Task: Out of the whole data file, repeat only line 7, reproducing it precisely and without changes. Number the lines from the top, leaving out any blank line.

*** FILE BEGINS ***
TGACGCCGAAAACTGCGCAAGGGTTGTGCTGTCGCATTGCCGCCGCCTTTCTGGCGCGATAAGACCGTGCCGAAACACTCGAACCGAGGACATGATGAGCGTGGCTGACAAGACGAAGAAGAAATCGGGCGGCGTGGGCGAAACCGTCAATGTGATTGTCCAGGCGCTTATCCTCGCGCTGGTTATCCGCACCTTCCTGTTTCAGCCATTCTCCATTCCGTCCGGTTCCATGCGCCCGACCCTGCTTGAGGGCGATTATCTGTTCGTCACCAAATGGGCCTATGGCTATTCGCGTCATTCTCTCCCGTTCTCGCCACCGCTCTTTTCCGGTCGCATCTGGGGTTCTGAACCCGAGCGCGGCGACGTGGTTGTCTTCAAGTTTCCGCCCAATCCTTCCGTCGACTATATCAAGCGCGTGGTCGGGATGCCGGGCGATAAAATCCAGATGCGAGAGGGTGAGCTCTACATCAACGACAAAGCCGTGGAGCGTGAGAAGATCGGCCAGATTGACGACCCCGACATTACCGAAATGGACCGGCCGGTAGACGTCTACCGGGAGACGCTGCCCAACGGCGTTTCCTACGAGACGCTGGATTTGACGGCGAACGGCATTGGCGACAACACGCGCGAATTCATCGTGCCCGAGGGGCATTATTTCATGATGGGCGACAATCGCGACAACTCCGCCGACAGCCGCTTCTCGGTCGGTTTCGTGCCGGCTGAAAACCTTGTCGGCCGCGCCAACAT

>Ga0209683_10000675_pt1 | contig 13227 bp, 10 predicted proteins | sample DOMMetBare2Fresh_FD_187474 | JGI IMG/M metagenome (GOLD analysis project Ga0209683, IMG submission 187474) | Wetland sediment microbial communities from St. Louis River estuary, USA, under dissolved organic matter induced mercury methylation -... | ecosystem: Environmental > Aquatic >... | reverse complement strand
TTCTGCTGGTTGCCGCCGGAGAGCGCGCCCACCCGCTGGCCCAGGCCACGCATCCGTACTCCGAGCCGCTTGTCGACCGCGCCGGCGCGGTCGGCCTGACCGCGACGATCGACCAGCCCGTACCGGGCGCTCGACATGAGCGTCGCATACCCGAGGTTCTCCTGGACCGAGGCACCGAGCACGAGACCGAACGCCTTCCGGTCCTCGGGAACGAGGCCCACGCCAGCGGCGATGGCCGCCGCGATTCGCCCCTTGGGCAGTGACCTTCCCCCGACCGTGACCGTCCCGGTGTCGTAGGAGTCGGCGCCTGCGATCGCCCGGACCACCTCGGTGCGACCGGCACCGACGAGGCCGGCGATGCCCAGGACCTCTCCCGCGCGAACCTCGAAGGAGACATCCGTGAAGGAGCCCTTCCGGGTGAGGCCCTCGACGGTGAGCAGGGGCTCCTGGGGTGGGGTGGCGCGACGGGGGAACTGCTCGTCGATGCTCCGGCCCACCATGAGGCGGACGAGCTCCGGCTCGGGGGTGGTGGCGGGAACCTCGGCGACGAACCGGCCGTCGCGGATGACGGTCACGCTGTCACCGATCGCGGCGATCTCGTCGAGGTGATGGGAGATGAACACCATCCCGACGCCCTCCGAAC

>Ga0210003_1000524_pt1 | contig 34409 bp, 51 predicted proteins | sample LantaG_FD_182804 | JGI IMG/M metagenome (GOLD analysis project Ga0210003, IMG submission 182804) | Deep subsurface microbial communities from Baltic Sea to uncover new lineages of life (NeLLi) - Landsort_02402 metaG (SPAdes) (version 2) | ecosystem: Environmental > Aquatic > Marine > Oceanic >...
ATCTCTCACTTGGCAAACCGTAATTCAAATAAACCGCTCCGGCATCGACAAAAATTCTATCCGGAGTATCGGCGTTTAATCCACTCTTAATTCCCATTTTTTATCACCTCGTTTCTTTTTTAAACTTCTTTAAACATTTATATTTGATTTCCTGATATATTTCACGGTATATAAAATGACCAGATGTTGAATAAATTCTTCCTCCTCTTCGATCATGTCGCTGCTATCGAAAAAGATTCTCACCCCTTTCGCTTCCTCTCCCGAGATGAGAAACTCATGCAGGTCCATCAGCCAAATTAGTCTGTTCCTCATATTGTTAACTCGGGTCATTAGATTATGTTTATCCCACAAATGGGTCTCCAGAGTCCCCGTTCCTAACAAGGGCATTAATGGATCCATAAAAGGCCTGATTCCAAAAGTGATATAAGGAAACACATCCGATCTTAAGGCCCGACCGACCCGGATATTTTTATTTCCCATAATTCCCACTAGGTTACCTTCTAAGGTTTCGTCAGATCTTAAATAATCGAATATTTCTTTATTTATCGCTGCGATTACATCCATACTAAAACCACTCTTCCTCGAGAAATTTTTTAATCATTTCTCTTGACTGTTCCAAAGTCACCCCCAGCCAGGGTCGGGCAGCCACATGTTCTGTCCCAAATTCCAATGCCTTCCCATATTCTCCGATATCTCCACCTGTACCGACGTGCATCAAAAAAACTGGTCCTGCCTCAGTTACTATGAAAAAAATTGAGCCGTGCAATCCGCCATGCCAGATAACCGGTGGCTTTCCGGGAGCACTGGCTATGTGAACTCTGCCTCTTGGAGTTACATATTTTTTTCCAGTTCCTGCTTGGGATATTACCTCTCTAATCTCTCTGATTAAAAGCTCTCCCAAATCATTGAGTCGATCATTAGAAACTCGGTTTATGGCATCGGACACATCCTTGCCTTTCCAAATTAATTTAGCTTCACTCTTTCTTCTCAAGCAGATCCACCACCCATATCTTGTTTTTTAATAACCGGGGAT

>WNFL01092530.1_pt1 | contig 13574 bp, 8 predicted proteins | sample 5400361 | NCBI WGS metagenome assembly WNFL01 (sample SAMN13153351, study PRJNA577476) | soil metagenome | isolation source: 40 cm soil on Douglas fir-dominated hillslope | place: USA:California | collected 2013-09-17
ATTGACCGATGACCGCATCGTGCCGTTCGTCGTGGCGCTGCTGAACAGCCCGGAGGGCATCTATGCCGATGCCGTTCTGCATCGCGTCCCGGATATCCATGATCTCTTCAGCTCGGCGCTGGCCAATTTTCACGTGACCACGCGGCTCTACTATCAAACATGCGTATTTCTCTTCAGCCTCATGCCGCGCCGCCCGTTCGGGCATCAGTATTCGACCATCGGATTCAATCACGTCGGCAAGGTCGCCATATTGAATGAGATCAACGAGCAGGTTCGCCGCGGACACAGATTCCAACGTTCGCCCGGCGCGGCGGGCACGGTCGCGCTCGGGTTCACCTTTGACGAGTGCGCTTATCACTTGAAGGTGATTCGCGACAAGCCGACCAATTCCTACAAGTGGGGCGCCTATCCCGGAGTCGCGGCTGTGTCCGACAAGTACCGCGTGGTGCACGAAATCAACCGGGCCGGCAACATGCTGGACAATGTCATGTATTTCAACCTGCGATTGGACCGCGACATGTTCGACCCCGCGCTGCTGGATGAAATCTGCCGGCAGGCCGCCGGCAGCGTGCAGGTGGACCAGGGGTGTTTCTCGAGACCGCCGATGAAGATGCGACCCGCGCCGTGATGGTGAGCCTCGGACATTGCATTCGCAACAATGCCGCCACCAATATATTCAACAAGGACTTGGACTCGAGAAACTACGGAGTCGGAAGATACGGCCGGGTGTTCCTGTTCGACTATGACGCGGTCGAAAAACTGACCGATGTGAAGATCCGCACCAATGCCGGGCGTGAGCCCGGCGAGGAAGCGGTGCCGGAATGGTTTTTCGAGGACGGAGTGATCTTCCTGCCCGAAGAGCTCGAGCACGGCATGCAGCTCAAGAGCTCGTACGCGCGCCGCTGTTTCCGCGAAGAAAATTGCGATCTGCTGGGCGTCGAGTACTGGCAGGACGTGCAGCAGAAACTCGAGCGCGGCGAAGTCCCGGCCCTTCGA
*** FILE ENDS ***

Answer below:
ATTGACCGATGACCGCATCGTGCCGTTCGTCGTGGCGCTGCTGAACAGCCCGGAGGGCATCTATGCCGATGCCGTTCTGCATCGCGTCCCGGATATCCATGATCTCTTCAGCTCGGCGCTGGCCAATTTTCACGTGACCACGCGGCTCTACTATCAAACATGCGTATTTCTCTTCAGCCTCATGCCGCGCCGCCCGTTCGGGCATCAGTATTCGACCATCGGATTCAATCACGTCGGCAAGGTCGCCATATTGAATGAGATCAACGAGCAGGTTCGCCGCGGACACAGATTCCAACGTTCGCCCGGCGCGGCGGGCACGGTCGCGCTCGGGTTCACCTTTGACGAGTGCGCTTATCACTTGAAGGTGATTCGCGACAAGCCGACCAATTCCTACAAGTGGGGCGCCTATCCCGGAGTCGCGGCTGTGTCCGACAAGTACCGCGTGGTGCACGAAATCAACCGGGCCGGCAACATGCTGGACAATGTCATGTATTTCAACCTGCGATTGGACCGCGACATGTTCGACCCCGCGCTGCTGGATGAAATCTGCCGGCAGGCCGCCGGCAGCGTGCAGGTGGACCAGGGGTGTTTCTCGAGACCGCCGATGAAGATGCGACCCGCGCCGTGATGGTGAGCCTCGGACATTGCATTCGCAACAATGCCGCCACCAATATATTCAACAAGGACTTGGACTCGAGAAACTACGGAGTCGGAAGATACGGCCGGGTGTTCCTGTTCGACTATGACGCGGTCGAAAAACTGACCGATGTGAAGATCCGCACCAATGCCGGGCGTGAGCCCGGCGAGGAAGCGGTGCCGGAATGGTTTTTCGAGGACGGAGTGATCTTCCTGCCCGAAGAGCTCGAGCACGGCATGCAGCTCAAGAGCTCGTACGCGCGCCGCTGTTTCCGCGAAGAAAATTGCGATCTGCTGGGCGTCGAGTACTGGCAGGACGTGCAGCAGAAACTCGAGCGCGGCGAAGTCCCGGCCCTTCGA